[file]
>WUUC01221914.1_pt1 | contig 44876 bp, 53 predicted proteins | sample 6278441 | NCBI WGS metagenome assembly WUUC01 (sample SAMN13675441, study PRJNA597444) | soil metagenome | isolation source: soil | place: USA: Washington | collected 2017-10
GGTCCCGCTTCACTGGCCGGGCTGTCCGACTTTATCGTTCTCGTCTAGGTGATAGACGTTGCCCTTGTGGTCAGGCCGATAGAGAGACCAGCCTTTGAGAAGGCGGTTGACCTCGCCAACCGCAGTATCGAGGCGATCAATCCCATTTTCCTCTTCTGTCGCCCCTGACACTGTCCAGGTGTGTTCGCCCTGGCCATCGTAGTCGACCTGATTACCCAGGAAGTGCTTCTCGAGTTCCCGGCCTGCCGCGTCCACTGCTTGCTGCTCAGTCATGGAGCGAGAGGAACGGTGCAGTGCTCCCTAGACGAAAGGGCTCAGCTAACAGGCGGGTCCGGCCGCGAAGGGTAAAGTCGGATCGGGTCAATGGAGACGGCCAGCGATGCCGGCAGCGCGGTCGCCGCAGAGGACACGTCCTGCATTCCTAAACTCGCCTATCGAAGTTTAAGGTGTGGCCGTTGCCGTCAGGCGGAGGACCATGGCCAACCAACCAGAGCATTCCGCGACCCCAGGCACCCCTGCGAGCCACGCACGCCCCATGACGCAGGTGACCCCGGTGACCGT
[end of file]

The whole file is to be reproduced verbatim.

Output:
>WUUC01221914.1_pt1 | contig 44876 bp, 53 predicted proteins | sample 6278441 | NCBI WGS metagenome assembly WUUC01 (sample SAMN13675441, study PRJNA597444) | soil metagenome | isolation source: soil | place: USA: Washington | collected 2017-10
GGTCCCGCTTCACTGGCCGGGCTGTCCGACTTTATCGTTCTCGTCTAGGTGATAGACGTTGCCCTTGTGGTCAGGCCGATAGAGAGACCAGCCTTTGAGAAGGCGGTTGACCTCGCCAACCGCAGTATCGAGGCGATCAATCCCATTTTCCTCTTCTGTCGCCCCTGACACTGTCCAGGTGTGTTCGCCCTGGCCATCGTAGTCGACCTGATTACCCAGGAAGTGCTTCTCGAGTTCCCGGCCTGCCGCGTCCACTGCTTGCTGCTCAGTCATGGAGCGAGAGGAACGGTGCAGTGCTCCCTAGACGAAAGGGCTCAGCTAACAGGCGGGTCCGGCCGCGAAGGGTAAAGTCGGATCGGGTCAATGGAGACGGCCAGCGATGCCGGCAGCGCGGTCGCCGCAGAGGACACGTCCTGCATTCCTAAACTCGCCTATCGAAGTTTAAGGTGTGGCCGTTGCCGTCAGGCGGAGGACCATGGCCAACCAACCAGAGCATTCCGCGACCCCAGGCACCCCTGCGAGCCACGCACGCCCCATGACGCAGGTGACCCCGGTGACCGT